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Wednesday, April 8, 2020

North Dakota Supreme Court dismisses appeal by woman whose car was repossessed

By Dee Thompson | Oct 11, 2017

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BISMARCK, N.D. (Legal Newsline) – The North Dakota Supreme Court has dismissed the appeal of a woman who filed a class action lawsuit after her car was repossessed in 2007.

Darilyn Baker filed an appeal of the partial summary judgment in her class action against Autos Inc., Robert Opperude, James Hendershot, RW Enterprises Inc. and Randy Westby.

According to the court decision, Baker purchased a car from Autos Inc. in 2007 after signing a sales contract. After she failed to make several payments, the car was repossessed, the court stated. 

The loan was assigned to RW Enterprises before the default. After the repossession, Baker sued Autos and RW “alleging they failed to comply with state statutory requirements for retail installment sales contracts and violated state usury laws. Baker moved to certify her action as a class action for all purchasers of cars from Autos who may have suffered an injury as a result of the defendants' business practices,” according to the Supreme Court's Sept. 20 decision. 

The district court granted partial summary judgment for Baker and ruled class members who paid a $25 fee on late payments under their sales contracts were entitled to a refund.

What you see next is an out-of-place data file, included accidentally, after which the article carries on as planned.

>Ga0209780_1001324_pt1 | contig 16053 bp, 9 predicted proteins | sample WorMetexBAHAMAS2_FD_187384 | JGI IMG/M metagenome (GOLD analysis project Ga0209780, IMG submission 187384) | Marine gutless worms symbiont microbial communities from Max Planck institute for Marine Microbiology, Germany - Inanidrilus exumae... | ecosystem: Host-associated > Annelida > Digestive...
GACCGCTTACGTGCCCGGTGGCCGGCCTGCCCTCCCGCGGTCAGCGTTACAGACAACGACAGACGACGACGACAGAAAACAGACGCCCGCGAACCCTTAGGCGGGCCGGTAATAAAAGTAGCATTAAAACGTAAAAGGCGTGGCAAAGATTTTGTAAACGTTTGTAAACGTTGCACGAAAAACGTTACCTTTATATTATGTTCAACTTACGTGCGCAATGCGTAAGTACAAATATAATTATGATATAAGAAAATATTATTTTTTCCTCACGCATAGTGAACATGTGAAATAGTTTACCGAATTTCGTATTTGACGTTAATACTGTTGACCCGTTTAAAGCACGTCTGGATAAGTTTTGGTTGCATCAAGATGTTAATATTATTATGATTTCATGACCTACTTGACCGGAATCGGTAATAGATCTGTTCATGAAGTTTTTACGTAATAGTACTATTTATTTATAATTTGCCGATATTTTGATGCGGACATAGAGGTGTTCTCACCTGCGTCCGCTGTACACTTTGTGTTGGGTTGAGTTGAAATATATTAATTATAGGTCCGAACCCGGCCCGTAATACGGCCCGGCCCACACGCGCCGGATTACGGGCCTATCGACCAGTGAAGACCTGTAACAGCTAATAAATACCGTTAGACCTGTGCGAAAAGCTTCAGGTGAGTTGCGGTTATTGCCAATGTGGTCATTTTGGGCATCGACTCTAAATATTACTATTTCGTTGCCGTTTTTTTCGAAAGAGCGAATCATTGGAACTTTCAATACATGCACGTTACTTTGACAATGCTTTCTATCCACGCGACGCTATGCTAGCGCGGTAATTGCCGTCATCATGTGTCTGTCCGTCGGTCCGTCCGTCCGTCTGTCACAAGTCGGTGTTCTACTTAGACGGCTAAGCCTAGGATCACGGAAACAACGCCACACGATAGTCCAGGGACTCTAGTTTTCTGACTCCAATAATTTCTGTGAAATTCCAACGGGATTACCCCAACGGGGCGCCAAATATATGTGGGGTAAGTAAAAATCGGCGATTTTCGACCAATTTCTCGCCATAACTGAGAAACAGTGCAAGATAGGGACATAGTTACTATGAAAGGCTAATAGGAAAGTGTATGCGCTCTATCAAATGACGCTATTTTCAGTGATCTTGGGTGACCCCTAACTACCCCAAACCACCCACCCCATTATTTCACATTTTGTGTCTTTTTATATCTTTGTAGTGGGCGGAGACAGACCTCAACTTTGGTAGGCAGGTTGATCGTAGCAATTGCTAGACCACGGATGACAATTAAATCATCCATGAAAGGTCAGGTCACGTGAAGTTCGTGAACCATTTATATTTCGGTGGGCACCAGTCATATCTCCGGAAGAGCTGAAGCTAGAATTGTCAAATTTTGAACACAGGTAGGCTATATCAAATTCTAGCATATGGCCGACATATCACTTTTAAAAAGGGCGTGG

However, “The court reserved ruling on which defendant was liable for repayment of that late fee and whether the charging of excessive late fees invoked statutory sanctions for violating laws pertaining to the requirements for retail installment sales contracts, for regulated lender status, and for state usury laws,” according to the Supreme Court decision.

Under the ruling of the partial summary judgment, it was decided that there were still issues outstanding, such as the identification of class members and the liability of the individual defendants.

However, in the findings of the North Dakota Supreme Court, justices Daniel J. Crothers, Lisa Fair McEvers, Jon J. Jensen, Jerod E. Tufte, Gerald W. VandeWalle ruled that the district court should not have certified the partial summary judgment as final, vacated that judgment, dismissed the appeal, and noted, “The parties have not demonstrated how the issue about applicability of state usury law to a class action elevates this case to the level of an extraordinary circumstance involving undue hardship to satisfy the requirement for the infrequent harsh case warranting our immediate review of the issue.”

The attorneys involved failed to respond to a Legal Newsline request for comments on the ruling.

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